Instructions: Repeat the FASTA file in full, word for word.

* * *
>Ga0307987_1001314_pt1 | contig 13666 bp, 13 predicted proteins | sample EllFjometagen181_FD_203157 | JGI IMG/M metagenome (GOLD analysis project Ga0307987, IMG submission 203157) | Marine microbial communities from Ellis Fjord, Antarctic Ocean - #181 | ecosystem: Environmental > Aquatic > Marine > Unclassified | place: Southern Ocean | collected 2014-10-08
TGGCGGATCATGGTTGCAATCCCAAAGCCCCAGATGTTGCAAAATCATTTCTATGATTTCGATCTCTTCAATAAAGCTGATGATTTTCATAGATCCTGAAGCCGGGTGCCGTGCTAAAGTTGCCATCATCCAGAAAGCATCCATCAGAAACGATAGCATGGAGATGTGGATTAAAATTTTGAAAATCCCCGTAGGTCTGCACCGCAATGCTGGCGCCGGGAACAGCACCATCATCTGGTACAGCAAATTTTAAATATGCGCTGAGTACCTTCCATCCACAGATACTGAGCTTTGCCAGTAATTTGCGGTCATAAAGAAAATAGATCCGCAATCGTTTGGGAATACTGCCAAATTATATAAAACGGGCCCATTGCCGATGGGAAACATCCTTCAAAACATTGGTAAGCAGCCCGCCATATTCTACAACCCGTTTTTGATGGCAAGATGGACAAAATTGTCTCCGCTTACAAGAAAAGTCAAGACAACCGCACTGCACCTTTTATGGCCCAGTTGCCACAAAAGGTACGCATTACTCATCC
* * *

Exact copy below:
>Ga0307987_1001314_pt1 | contig 13666 bp, 13 predicted proteins | sample EllFjometagen181_FD_203157 | JGI IMG/M metagenome (GOLD analysis project Ga0307987, IMG submission 203157) | Marine microbial communities from Ellis Fjord, Antarctic Ocean - #181 | ecosystem: Environmental > Aquatic > Marine > Unclassified | place: Southern Ocean | collected 2014-10-08
TGGCGGATCATGGTTGCAATCCCAAAGCCCCAGATGTTGCAAAATCATTTCTATGATTTCGATCTCTTCAATAAAGCTGATGATTTTCATAGATCCTGAAGCCGGGTGCCGTGCTAAAGTTGCCATCATCCAGAAAGCATCCATCAGAAACGATAGCATGGAGATGTGGATTAAAATTTTGAAAATCCCCGTAGGTCTGCACCGCAATGCTGGCGCCGGGAACAGCACCATCATCTGGTACAGCAAATTTTAAATATGCGCTGAGTACCTTCCATCCACAGATACTGAGCTTTGCCAGTAATTTGCGGTCATAAAGAAAATAGATCCGCAATCGTTTGGGAATACTGCCAAATTATATAAAACGGGCCCATTGCCGATGGGAAACATCCTTCAAAACATTGGTAAGCAGCCCGCCATATTCTACAACCCGTTTTTGATGGCAAGATGGACAAAATTGTCTCCGCTTACAAGAAAAGTCAAGACAACCGCACTGCACCTTTTATGGCCCAGTTGCCACAAAAGGTACGCATTACTCATCC